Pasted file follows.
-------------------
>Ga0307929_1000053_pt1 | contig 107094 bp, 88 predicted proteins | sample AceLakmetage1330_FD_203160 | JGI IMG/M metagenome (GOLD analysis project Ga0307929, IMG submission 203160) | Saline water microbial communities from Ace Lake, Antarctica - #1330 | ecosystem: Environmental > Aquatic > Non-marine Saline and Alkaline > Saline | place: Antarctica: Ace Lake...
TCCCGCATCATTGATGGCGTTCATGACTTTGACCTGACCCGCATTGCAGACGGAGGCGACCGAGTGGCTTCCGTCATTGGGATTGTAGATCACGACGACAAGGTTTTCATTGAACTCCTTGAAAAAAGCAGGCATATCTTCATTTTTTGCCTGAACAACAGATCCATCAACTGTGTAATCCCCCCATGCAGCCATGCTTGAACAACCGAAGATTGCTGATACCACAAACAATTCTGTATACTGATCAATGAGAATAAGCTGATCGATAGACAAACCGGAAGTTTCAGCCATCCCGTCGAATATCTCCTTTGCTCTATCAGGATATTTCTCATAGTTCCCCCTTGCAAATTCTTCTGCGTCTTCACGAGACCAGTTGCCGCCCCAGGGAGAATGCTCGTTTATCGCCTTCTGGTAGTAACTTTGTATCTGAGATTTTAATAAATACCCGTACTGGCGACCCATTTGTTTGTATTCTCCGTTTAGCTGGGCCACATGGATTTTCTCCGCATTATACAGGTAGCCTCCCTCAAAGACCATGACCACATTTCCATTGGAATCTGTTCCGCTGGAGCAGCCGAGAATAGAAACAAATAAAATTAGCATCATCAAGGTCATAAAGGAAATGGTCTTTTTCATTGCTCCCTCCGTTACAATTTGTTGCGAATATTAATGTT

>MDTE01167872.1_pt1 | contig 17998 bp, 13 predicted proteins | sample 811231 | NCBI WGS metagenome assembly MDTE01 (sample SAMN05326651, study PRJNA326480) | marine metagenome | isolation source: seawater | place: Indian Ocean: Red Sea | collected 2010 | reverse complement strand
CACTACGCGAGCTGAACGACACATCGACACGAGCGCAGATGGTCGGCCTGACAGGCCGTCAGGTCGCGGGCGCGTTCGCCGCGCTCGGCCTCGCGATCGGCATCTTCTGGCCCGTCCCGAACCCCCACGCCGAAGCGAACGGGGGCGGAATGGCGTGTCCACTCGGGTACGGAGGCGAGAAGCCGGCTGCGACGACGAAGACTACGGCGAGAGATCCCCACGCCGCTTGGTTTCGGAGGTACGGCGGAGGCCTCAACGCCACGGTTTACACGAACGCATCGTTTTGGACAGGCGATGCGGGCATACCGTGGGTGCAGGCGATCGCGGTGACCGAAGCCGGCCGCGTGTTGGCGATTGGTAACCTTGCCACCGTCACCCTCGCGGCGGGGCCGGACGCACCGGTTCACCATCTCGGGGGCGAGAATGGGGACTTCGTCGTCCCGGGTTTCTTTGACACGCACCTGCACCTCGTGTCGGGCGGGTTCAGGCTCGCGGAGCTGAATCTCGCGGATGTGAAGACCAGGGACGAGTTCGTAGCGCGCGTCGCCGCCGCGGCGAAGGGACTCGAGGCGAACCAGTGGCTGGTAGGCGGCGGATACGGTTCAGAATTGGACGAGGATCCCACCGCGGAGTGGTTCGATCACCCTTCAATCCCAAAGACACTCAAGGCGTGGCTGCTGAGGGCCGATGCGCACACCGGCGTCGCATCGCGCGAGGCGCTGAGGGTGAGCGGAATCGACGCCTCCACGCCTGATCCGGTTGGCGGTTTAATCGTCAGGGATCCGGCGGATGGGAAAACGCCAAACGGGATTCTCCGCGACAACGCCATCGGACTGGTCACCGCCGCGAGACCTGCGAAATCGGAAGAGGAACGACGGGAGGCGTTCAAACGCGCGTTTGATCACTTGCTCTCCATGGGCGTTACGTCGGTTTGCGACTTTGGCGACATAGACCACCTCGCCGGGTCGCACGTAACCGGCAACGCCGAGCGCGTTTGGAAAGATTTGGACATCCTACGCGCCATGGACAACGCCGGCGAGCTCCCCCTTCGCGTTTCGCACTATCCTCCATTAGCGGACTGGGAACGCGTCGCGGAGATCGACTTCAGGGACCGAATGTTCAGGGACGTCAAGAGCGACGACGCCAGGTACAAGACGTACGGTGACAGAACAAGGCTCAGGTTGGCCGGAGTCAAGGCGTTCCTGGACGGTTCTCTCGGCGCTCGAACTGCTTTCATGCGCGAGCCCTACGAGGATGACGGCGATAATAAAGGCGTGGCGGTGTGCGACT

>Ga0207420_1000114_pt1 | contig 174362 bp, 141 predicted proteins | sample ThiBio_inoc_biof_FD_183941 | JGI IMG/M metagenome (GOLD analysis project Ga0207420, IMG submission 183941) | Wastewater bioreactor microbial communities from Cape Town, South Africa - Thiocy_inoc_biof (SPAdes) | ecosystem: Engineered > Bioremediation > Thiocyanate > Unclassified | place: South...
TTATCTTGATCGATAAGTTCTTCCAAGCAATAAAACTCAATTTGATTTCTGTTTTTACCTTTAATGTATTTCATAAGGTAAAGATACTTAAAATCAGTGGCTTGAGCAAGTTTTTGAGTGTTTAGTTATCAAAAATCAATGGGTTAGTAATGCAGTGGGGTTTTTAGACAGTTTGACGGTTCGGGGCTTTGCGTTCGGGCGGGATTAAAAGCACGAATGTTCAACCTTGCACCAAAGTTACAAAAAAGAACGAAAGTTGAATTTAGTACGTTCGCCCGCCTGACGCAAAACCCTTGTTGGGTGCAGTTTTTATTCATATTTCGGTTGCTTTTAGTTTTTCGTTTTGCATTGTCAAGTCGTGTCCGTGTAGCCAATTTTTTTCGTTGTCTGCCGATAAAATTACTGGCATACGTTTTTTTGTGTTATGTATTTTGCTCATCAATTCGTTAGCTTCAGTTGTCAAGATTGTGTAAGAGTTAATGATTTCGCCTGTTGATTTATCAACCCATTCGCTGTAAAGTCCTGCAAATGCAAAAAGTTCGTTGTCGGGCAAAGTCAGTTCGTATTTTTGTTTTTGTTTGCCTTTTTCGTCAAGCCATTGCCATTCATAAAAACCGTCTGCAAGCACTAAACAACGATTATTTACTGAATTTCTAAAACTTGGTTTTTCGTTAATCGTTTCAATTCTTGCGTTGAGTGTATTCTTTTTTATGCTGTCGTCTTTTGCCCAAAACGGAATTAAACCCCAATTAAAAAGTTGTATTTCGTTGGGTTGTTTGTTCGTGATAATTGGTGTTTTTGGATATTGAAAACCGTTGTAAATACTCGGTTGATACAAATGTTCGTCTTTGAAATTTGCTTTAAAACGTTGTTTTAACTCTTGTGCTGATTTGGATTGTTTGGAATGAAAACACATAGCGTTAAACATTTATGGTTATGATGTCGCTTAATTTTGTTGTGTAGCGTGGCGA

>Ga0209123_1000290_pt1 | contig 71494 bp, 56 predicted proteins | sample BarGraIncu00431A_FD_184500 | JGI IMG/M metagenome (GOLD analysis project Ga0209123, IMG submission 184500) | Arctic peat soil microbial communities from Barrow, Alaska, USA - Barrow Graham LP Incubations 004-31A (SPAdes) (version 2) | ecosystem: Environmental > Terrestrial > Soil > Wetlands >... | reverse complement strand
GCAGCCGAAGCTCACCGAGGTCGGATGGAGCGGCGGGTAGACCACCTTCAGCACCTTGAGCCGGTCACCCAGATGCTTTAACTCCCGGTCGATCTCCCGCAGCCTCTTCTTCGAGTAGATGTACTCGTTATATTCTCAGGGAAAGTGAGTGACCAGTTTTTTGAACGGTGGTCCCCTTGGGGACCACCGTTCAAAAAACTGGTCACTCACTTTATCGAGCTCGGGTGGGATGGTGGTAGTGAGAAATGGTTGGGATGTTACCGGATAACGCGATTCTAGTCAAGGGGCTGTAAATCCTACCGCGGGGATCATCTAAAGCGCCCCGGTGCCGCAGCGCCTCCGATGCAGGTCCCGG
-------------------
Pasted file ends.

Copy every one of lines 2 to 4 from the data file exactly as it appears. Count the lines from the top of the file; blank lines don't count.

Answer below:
TCCCGCATCATTGATGGCGTTCATGACTTTGACCTGACCCGCATTGCAGACGGAGGCGACCGAGTGGCTTCCGTCATTGGGATTGTAGATCACGACGACAAGGTTTTCATTGAACTCCTTGAAAAAAGCAGGCATATCTTCATTTTTTGCCTGAACAACAGATCCATCAACTGTGTAATCCCCCCATGCAGCCATGCTTGAACAACCGAAGATTGCTGATACCACAAACAATTCTGTATACTGATCAATGAGAATAAGCTGATCGATAGACAAACCGGAAGTTTCAGCCATCCCGTCGAATATCTCCTTTGCTCTATCAGGATATTTCTCATAGTTCCCCCTTGCAAATTCTTCTGCGTCTTCACGAGACCAGTTGCCGCCCCAGGGAGAATGCTCGTTTATCGCCTTCTGGTAGTAACTTTGTATCTGAGATTTTAATAAATACCCGTACTGGCGACCCATTTGTTTGTATTCTCCGTTTAGCTGGGCCACATGGATTTTCTCCGCATTATACAGGTAGCCTCCCTCAAAGACCATGACCACATTTCCATTGGAATCTGTTCCGCTGGAGCAGCCGAGAATAGAAACAAATAAAATTAGCATCATCAAGGTCATAAAGGAAATGGTCTTTTTCATTGCTCCCTCCGTTACAATTTGTTGCGAATATTAATGTT

>MDTE01167872.1_pt1 | contig 17998 bp, 13 predicted proteins | sample 811231 | NCBI WGS metagenome assembly MDTE01 (sample SAMN05326651, study PRJNA326480) | marine metagenome | isolation source: seawater | place: Indian Ocean: Red Sea | collected 2010 | reverse complement strand
CACTACGCGAGCTGAACGACACATCGACACGAGCGCAGATGGTCGGCCTGACAGGCCGTCAGGTCGCGGGCGCGTTCGCCGCGCTCGGCCTCGCGATCGGCATCTTCTGGCCCGTCCCGAACCCCCACGCCGAAGCGAACGGGGGCGGAATGGCGTGTCCACTCGGGTACGGAGGCGAGAAGCCGGCTGCGACGACGAAGACTACGGCGAGAGATCCCCACGCCGCTTGGTTTCGGAGGTACGGCGGAGGCCTCAACGCCACGGTTTACACGAACGCATCGTTTTGGACAGGCGATGCGGGCATACCGTGGGTGCAGGCGATCGCGGTGACCGAAGCCGGCCGCGTGTTGGCGATTGGTAACCTTGCCACCGTCACCCTCGCGGCGGGGCCGGACGCACCGGTTCACCATCTCGGGGGCGAGAATGGGGACTTCGTCGTCCCGGGTTTCTTTGACACGCACCTGCACCTCGTGTCGGGCGGGTTCAGGCTCGCGGAGCTGAATCTCGCGGATGTGAAGACCAGGGACGAGTTCGTAGCGCGCGTCGCCGCCGCGGCGAAGGGACTCGAGGCGAACCAGTGGCTGGTAGGCGGCGGATACGGTTCAGAATTGGACGAGGATCCCACCGCGGAGTGGTTCGATCACCCTTCAATCCCAAAGACACTCAAGGCGTGGCTGCTGAGGGCCGATGCGCACACCGGCGTCGCATCGCGCGAGGCGCTGAGGGTGAGCGGAATCGACGCCTCCACGCCTGATCCGGTTGGCGGTTTAATCGTCAGGGATCCGGCGGATGGGAAAACGCCAAACGGGATTCTCCGCGACAACGCCATCGGACTGGTCACCGCCGCGAGACCTGCGAAATCGGAAGAGGAACGACGGGAGGCGTTCAAACGCGCGTTTGATCACTTGCTCTCCATGGGCGTTACGTCGGTTTGCGACTTTGGCGACATAGACCACCTCGCCGGGTCGCACGTAACCGGCAACGCCGAGCGCGTTTGGAAAGATTTGGACATCCTACGCGCCATGGACAACGCCGGCGAGCTCCCCCTTCGCGTTTCGCACTATCCTCCATTAGCGGACTGGGAACGCGTCGCGGAGATCGACTTCAGGGACCGAATGTTCAGGGACGTCAAGAGCGACGACGCCAGGTACAAGACGTACGGTGACAGAACAAGGCTCAGGTTGGCCGGAGTCAAGGCGTTCCTGGACGGTTCTCTCGGCGCTCGAACTGCTTTCATGCGCGAGCCCTACGAGGATGACGGCGATAATAAAGGCGTGGCGGTGTGCGACT